# NavList:

## A Community Devoted to the Preservation and Practice of Celestial Navigation and Other Methods of Traditional Wayfinding

**Re: Planisphere pour les Distances Lunaires**

**From:**Frank Reed

**Date:**2009 Jun 3, 18:33 -0700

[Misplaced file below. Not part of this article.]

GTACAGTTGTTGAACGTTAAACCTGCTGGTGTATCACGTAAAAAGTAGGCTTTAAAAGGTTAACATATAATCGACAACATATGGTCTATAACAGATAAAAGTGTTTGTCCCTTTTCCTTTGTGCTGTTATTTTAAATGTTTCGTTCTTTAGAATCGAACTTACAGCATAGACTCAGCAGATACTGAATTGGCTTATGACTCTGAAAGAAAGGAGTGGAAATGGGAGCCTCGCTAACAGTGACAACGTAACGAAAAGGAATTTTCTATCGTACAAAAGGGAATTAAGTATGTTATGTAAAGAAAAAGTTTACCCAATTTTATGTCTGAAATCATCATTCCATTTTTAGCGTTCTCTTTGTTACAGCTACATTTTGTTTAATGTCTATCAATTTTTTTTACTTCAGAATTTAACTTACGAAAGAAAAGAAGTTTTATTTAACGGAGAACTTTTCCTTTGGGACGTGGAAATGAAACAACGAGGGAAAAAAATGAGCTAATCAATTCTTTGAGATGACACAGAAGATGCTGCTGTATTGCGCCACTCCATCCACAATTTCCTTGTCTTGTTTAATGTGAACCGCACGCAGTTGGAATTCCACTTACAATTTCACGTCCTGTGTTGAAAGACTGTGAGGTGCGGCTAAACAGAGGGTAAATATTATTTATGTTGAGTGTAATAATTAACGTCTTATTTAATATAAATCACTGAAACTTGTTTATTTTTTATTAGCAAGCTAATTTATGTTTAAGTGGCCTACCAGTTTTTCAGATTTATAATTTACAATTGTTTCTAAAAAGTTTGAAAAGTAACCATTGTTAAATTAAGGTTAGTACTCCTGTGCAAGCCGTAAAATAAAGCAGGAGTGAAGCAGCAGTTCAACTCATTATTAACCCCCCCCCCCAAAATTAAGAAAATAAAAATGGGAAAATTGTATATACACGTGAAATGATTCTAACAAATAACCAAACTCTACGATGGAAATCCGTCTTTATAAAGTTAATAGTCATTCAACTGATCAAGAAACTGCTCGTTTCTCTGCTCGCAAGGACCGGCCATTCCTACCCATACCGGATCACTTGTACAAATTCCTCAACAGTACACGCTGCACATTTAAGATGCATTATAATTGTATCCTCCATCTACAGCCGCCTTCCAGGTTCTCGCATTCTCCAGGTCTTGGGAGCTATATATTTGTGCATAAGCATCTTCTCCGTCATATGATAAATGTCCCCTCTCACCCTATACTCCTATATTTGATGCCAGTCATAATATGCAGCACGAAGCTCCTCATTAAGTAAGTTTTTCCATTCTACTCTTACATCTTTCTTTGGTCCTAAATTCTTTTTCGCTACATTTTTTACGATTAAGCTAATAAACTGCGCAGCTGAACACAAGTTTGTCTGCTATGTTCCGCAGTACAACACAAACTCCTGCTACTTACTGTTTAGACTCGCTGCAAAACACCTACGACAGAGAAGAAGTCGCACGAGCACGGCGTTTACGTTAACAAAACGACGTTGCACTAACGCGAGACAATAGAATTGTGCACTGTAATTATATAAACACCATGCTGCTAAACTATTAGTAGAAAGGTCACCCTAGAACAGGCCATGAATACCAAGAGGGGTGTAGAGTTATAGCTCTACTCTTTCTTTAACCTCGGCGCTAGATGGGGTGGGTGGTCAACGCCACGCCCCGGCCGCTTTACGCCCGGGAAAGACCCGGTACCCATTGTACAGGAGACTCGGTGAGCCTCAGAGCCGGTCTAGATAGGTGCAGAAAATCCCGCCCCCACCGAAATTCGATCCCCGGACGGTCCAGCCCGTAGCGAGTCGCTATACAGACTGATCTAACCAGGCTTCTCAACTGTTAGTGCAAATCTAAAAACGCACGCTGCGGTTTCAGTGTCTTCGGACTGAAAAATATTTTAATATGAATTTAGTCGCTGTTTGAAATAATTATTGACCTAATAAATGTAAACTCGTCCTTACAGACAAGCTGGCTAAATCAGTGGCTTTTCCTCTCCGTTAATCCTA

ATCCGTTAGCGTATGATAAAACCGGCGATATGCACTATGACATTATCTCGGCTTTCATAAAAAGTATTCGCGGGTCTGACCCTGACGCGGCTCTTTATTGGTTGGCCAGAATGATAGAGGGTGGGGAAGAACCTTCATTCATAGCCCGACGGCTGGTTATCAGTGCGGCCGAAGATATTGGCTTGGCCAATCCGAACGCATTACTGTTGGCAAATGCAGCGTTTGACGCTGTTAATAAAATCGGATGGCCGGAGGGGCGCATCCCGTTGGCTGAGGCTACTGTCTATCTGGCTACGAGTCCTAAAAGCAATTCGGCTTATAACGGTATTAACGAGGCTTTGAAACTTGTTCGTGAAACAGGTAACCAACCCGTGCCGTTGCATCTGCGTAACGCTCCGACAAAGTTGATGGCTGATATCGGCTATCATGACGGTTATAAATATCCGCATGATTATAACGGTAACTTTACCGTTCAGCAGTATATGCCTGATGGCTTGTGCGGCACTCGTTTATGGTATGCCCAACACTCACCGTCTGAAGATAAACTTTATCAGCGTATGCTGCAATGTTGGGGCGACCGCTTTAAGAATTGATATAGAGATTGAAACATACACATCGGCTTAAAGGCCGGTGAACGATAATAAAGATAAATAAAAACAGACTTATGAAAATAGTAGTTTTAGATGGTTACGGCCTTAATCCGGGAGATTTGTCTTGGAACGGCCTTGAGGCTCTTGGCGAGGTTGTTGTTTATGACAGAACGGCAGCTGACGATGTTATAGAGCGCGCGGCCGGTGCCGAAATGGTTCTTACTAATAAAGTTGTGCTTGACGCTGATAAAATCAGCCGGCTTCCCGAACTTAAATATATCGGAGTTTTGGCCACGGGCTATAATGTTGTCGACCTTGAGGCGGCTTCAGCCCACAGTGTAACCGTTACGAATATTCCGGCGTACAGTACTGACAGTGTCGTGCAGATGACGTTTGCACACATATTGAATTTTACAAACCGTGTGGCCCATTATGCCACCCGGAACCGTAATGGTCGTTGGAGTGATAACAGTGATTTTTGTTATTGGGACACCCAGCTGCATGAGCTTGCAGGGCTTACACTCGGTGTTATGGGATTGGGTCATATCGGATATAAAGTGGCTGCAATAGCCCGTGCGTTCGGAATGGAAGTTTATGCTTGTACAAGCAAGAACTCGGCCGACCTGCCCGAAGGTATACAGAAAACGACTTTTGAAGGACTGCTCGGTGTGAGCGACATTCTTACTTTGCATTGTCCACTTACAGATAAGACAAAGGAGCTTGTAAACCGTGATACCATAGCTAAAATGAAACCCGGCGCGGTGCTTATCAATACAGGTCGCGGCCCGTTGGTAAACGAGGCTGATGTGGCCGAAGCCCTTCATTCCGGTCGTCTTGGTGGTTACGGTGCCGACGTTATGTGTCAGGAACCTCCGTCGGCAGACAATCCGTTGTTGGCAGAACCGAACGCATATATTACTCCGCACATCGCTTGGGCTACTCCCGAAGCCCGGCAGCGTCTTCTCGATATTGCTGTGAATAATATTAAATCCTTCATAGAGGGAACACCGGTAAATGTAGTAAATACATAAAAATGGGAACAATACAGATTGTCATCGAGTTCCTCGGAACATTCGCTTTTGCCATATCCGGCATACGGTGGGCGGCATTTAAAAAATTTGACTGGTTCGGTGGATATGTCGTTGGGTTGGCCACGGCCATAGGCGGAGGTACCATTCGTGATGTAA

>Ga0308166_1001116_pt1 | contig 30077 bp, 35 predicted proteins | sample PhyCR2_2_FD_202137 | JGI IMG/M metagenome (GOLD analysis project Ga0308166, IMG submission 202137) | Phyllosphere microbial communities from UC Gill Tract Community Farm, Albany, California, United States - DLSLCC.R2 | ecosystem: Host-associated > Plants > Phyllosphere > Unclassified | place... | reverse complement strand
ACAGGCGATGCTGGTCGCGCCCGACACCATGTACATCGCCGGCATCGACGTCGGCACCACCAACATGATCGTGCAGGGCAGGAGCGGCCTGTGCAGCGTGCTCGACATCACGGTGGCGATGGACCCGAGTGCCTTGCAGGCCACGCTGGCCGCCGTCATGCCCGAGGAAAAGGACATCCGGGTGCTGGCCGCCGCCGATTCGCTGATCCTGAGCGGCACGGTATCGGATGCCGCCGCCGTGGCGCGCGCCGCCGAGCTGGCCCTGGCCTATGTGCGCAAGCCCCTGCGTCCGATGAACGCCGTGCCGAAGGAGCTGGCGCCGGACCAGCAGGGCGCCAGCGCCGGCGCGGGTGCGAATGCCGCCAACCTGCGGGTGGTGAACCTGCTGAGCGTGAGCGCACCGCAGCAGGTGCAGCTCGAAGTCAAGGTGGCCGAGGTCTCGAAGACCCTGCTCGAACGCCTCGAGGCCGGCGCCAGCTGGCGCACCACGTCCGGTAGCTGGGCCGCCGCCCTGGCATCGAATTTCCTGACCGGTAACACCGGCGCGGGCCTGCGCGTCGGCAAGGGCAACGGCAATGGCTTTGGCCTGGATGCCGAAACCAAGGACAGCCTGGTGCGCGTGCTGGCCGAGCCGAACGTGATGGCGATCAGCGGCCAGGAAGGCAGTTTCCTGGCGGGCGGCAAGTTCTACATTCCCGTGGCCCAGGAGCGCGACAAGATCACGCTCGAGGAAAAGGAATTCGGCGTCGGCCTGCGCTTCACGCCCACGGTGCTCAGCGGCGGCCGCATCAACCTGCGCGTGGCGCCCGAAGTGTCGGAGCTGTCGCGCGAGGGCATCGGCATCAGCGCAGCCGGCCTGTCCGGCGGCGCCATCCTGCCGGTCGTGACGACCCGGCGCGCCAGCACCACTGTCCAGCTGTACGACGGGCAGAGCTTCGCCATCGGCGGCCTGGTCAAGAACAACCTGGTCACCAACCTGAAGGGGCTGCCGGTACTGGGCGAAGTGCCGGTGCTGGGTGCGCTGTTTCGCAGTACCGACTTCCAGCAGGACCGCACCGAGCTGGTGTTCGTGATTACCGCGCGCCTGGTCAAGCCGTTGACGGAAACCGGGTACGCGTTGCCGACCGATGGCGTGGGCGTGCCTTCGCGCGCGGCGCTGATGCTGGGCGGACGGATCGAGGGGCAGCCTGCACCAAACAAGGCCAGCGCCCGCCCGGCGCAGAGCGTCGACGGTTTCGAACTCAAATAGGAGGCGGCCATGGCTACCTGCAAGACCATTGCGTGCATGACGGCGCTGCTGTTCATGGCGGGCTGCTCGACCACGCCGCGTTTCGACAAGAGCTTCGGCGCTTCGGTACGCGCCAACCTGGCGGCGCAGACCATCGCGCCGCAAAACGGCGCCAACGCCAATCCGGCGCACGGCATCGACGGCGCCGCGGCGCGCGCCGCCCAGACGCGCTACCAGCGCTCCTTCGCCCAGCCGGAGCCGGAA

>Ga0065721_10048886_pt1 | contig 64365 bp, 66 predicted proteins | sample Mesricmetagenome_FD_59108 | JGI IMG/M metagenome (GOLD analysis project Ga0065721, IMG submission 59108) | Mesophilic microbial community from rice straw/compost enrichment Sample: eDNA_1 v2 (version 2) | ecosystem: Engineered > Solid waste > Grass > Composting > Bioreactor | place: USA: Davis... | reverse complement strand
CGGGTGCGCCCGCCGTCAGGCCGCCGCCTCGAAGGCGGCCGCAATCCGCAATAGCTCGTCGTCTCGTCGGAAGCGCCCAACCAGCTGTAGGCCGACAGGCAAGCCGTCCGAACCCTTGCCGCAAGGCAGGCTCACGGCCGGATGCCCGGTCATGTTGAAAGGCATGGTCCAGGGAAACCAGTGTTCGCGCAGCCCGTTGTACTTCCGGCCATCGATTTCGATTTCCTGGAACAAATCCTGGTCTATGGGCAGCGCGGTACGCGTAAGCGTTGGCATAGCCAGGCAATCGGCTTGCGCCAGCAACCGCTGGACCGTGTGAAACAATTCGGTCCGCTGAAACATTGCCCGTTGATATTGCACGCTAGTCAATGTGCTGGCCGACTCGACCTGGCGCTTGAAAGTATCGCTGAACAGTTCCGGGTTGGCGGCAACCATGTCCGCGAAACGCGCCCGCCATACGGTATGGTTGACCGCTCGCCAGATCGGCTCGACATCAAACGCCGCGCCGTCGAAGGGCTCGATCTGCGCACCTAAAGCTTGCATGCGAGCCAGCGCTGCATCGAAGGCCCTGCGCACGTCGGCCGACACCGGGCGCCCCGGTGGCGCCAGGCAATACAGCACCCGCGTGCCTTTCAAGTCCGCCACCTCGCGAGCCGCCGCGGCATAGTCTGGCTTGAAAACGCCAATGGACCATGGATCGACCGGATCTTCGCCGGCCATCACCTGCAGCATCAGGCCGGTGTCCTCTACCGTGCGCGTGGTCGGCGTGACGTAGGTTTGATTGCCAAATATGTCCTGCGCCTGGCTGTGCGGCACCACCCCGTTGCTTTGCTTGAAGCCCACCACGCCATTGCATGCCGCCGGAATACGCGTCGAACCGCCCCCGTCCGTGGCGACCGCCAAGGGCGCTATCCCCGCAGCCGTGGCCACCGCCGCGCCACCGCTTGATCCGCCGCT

I wrote previously: "His equation "(1)" with minor variations in grouping the terms had been well-known to nautical astronomers and mathematicians who studied lunars for the better part of a century. It consists of two linear terms and between one and three quadratic terms (depending on where the series was truncated). You can find the same equation derived in the rather long paper by Mendoza y Rios published in the Transactions of the Royal Society back in 1797. " Actually, looking it over further, Hue has made a bit of a mistake in evaluating the importance of the quadratic terms, and in fact this makes his solution slightly worse than what had been available to navigators since the early 19th century. Again, this strikes me as fairly typical of the period of obsolescence of lunars. Details: While deriving the series expansion, at the bottom of page 3, Hue has a remainder term R which is proportional to the product of the altitude corrections of the Moon and the other body and inversely proportional to the sine of the lunar distance. He demonstrates that this is small enough to ignore under many circumstances, but in fact it's comparable in magnitude to the cross-term in the "x squared" term which he has chosen to keep. The result is that his version of the quadratic expansion is no better than if he had kept the terms proportional to m squared only. This was acceptable in the late 18th and the very early 19th centuries, but most published versions of such series expansions had moved beyond this level of accuracy some four decades earlier (Thomson in 1824, Bowditch in 1826). I should emphasize that this is a SMALL issue for Hue's analysis, introducing errors on the order of a tenth of a minute of arc. It doesn't mean that the device doesn't work or that the approach is fundamentally flawed. But those errors were un-necessary. By the way, there's a footnote in the "Notice" that I didn't see before where Hue comments that his derivation of his equation (1) could have been done more easily by a straight Taylor series so he is at least aware that he is re-inventing the wheel here. -FER --~--~---------~--~----~------------~-------~--~----~ Navigation List archive: www.fer3.com/arc To post, email NavList@fer3.com To unsubscribe, email NavList-unsubscribe@fer3.com -~----------~----~----~----~------~----~------~--~---